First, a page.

Sibte Hasan, the dreamer
Sibte Hasan, the dreamer
In 1951, along with other comrades, he was arrested in the trumped-up Rawalpindi Conspiracy Case and remained in prison until 1955. He was rearrested after Ayub Khan assumed power. After his release, he worked for a time with Ferozsons, later moving to the Eastern Federal Insurance Company as director in charge of publications and publicity. This gave him the time and opportunity to devote his energies to writing. Owing to his significant works in Urdu – Moosa se Marx Tak (From Moses to Marx),Adab aur Roshan Khayali (Literature and Enlightenment), Pakistan main Tehzeeb ka Irtiqa (The Evolution of Culture in Pakistan), Inqilab-e-Iran (The Iranian Revolution) and his sole English work, The Battle of Ideas in Pakistan, Hasan became a pre-eminent popular intellectual associated with progressive and secular ideas in Pakistan.
Earlier in April this year, while on a visit to Karachi, I accompanied a comrade to meet Naushaba Zuberi, Sibte Hasan’s daughter, in an attempt to piece together the latter’s life in the city he made his permanent home. Sibte sahib changed many homes throughout his life, but never owned one. Then, in 1975, his daughter and her husband built a house in Gulshan-e-Iqbal and asked Sibte sahib to stay with them. He spent 11 years here and, as per his request, the house had no partitions or boundary walls in order that his grandchildren might come and go freely. He lived in two rooms: one for studying and the other a bedroom, and tended to his mehndi and haar singhar plants in the garden. As a rule, he refrained from accepting dinner invitations and would only make an exception for someone’s wedding or to call upon a sick comrade in Landhi or Korangi. Interestingly, said his daughter, given that he anticipated arrest at any time, Sibte sahib always kept a carton of milk and a packet of tea by his bedside and had instructed her to go to his friend Tariq Suhail’s house if ever he was arrested.
Pakistan’s younger breed of comrades likely know their Gramsci, but not their Sibte Hasan
After Sibte sahib’s death, Zuberi turned the house in Gushan-e-Iqbal into a library and even appointed a librarian for it. When no one came to visit, she was heartbroken and sold the house in 1988, Sibte sahib would not have approved…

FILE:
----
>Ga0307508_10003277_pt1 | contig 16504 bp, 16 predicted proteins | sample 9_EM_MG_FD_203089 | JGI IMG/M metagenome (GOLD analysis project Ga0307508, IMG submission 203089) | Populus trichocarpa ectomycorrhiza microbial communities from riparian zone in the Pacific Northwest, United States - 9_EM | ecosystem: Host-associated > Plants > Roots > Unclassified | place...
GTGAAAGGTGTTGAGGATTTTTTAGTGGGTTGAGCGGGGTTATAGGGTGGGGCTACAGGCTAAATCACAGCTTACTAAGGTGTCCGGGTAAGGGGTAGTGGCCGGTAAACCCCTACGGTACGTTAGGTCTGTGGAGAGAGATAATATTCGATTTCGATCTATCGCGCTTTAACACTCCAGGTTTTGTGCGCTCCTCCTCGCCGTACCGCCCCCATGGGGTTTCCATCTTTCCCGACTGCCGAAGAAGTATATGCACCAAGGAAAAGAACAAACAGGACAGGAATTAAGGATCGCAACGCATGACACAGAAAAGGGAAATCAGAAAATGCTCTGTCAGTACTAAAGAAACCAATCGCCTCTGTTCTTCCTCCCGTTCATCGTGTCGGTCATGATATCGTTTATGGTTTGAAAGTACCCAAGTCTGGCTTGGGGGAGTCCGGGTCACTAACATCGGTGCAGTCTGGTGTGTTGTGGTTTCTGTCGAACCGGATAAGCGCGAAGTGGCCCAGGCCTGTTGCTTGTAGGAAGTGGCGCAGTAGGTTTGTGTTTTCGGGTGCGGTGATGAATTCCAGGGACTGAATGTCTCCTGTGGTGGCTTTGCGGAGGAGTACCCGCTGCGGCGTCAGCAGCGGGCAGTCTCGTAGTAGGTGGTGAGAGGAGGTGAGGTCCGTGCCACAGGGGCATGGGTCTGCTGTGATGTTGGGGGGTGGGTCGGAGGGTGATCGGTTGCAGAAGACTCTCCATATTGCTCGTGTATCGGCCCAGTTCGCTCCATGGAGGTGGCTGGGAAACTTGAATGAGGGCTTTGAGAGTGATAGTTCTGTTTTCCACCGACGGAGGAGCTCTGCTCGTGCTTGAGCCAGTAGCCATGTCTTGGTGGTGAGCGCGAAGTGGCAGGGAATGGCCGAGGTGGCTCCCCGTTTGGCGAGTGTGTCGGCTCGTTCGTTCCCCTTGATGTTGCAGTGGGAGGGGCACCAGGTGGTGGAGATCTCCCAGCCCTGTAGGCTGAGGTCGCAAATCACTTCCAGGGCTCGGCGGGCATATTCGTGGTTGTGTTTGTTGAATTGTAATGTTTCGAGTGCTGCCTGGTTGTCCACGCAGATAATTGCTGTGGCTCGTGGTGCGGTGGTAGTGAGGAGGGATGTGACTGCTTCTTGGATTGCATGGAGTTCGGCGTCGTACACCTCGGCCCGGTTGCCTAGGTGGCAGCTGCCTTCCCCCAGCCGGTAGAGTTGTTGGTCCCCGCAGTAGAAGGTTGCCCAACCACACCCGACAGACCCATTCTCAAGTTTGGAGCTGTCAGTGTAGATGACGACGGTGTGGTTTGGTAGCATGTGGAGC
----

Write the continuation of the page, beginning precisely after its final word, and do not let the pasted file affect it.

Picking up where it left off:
Following his release from prison, Sibte Hasan wrote prodigiously. From current affairs to anthropology, and from the history of Marxism to a people’s history of Pakistan and the roots of Islamic fundamentalism and secularism in the country, he wrote in simple Urdu. During the Cold War, when most communists in the country were divided between their loyalties to either Beijing or Moscow, underground, in jail or executed, Sibte sahib was one of the few intellectuals and activists who courageously opposed military dictatorships uncompromisingly and, through his works, tried to sow the seeds of progressive thought in Pakistan, be it Marxism or secularism.
The Evolution of Culture in Pakistan, which was published exactly forty years ago, is one of his seminal works, but surprisingly ignored even by those on the left. Sibte sahib’s intent in writing the book was nothing less than what Gramsci had similarly intended for the Italian national condition in his Prison Notebooks: to ascribe a central role to culture in explaining the people’s history of Pakistan. He writes, “There is great fanfare about culture these days in Pakistan […] There is no denying that culture plays a very important role in shaping and construction of personality, but the negligence which has hitherto been shown towards cultural problems, whether these discussions would contribute to remedying it, no one can tell.”
In Sibte Hasan’s hands, the narrative of our cultural evolution becomes a history from below
Unlike Gramsci, however, Sibte Hasan spent considerable time discussing the definition of culture: “The system of meaningful creativity and social values of any society is called culture […] Therefore language, instruments and tools, methods of production and social relations, way of life, the arts, knowledge and literature, philosophy and wisdom, beliefs and magic, manners and habits, rituals and traditions, the behaviour of love and family relations, etc., are different manifestations of culture.”
From this definition, Sibte sahib moves onto the synthesizing elements of culture, which for him, form the basis for all the new and old cultures of the world. These are physical conditions, instruments and tools, systems of thought and feeling, and social values. Hasan adopts a wide panorama enveloping the ancient cultures of the Indus Valley, the Aryans, the Greek, Saka and Kushan influences, the Arabs, Turks and Iranians, and the rise and decline of Mughals before concluding with a reflection on Mughal culture in the mirror of its Western contemporary.
A number of things stand out in Hasan’s analysis. First, as mentioned before, this book came out in the mid-1970s when the democratic government of Zulfikar Ali Bhutto was in power and there was much debate on the definition of Pakistani culture among both the left and the right. Sibte sahib wrote about the evolution of Pakistani culture in a detached manner – one not given over to emotion but tracing a 5,000-year-old civilization in a scientific manner. In his hands, the narrative of our cultural evolution becomes a history from below, a people’s history, rather than a mere chronicle of the exploits and adventures of kings and rulers and palace intrigues.
Sibte Hasan helped found the Progressive Writers Association
Sibte Hasan helped found the Progressive Writers Association